Joshua Malina (“The West Wing,” “SportsNight”) was once just a guy with an idea.
“It’s been noodling around for a very long time,” he tells Zap2it, “Michael Panes is an old friend of mine. He is very old, I’m not. I’ve written this in various forms over the years. I wrote it as a movie. I wrote it as a pilot.
“I created these two main characters for Michael Panes and myself, and every few years, he’d say, ‘Why don’t you finish that thing?’ I’m not big on completion.”
At long last, the characters — Val (Malina) and Jonesy (Panes) — have found a home, and it’s not in a movie or a TV show. On Monday, Nov. 15, Sony’s Website for original video, Crackle.com, premieres “Backwash,” a series of 13 episodes, each seven to nine minutes in length (and featuring some very salty language).
They tell the story of what happens when Jonesy inadvertently robs a bank of $100,000, armed only with a large salami, winding up on the run with Val and their pal Fleming (Michael Ian Black) in Fleming’s ice-cream truck.
On this day on the San Fernando Valley in Southern California, production is underway on green-screen shots in which the trio pelts a pursuing police car with ice-cream treats. In the final version, clay animation replaces part of the chase.
The series also features occasional bouts of musical-theater singing.
Each episode opens and closes with a faux-“Masterpiece Theatre” introduction featuring a new host each time, including John Hamm (bearded, in episode one), Allison Janney, Hank Azaria, Michael Vartan, Dule Hill, John Stamos, Sarah Silverman, John Cho, Steven Weber, Jamie-Lynn Sigler, Ken Marino, Jeffrey Ross, Fred Willard and Mary-Lynn Rajskub.
The introductions jokingly claim “Backwash” is a lost work by William Makepeace Thackeray, but Black has no such pretensions.
“My character is an ice-cream vendor caught in a world of unfortunate circumstances,” he says, sitting in his dressing room. “But that doesn’t even begin to describe the plot, which is, at best, nonsensical. I mean, the best we could possibly hope for is some critic somewhere saying ‘nonsensical,’ because that’s what it is.”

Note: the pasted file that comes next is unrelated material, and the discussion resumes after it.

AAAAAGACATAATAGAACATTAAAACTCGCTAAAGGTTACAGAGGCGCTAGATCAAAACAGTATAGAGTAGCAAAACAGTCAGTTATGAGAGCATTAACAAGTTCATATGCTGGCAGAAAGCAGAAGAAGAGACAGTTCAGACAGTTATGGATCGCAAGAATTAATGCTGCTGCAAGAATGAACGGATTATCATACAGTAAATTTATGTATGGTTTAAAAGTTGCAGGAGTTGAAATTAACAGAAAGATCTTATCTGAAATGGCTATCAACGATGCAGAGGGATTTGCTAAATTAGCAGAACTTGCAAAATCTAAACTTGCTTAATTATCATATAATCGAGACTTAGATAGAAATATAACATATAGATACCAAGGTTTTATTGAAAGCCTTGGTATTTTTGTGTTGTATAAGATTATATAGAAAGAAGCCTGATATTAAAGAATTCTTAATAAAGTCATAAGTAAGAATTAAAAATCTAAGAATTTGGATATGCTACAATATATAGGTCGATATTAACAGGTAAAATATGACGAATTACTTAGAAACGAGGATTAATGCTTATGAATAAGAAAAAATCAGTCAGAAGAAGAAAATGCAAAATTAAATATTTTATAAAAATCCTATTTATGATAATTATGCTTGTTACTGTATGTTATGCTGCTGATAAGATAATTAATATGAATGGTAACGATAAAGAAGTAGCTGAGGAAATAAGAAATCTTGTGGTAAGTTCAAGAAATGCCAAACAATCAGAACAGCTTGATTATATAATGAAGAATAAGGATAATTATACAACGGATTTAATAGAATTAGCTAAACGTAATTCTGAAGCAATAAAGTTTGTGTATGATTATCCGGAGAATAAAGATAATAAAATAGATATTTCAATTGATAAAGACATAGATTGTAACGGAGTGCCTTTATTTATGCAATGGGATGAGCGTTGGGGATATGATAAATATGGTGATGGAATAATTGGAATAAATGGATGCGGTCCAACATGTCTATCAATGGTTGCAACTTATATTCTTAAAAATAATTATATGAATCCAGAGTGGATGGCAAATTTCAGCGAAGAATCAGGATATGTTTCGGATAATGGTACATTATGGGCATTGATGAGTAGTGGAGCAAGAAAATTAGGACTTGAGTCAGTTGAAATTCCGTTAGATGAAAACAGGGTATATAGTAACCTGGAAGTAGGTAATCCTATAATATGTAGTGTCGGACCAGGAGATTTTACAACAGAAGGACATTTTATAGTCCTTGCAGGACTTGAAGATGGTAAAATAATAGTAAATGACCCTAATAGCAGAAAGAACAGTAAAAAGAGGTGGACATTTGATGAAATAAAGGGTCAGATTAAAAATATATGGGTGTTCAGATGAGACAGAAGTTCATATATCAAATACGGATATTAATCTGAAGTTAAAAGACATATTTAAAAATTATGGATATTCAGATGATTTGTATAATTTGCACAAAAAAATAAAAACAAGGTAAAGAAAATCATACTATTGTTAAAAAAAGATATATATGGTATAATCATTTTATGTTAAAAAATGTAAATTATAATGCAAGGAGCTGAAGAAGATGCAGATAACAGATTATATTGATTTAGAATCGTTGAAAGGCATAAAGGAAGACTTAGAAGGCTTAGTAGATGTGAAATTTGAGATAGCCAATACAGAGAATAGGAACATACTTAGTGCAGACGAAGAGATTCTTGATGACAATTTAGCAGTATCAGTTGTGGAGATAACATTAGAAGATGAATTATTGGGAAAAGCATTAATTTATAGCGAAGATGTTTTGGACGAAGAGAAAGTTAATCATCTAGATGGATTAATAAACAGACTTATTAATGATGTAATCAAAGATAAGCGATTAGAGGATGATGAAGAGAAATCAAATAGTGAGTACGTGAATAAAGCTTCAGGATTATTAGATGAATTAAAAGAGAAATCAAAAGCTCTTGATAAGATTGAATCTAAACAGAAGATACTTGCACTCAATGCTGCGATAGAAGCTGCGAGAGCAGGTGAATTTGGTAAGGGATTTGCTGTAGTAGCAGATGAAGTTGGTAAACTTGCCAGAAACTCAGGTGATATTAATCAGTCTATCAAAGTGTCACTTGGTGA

But with the big budgets of television and movies these days, nonsensical probably wouldn’t get a would-be producer very far.
“I think it’ll work great [on the Web],” says Black, “which is the joy of it. That is the whole reason to do things like this. The Web is what cable was maybe 20 years ago, where you can go and operate without a whole lot of rules. It doesn’t have the same constrictions that television or films do.
“There’s not the same kind of bureaucratic nonsense, not when you get this far along. I know how hard a time Josh had, just getting this running, but once he did, they’ve pretty much left us alone. That’s all we can ask for.”
“Very early on,” says Malina, “I got a good piece of advice, to go to Sony and Crackle.com. It’s one of the few places that will really put significant money into this kind of programming for the Web.”
As a writer and executive producer, Malina oversees many of the decisions — and he knows that the budget is “between six and seven figures, is all I can say” — but he has not always wanted to direct.
“I’ll never direct,” Malina says. “I’m delighted that I have the lovely Danny Leiner to direct. I’m happy to be collaborating, but I feel most comfortable when somebody outranks me.”
Photo credit: Kate O’Hare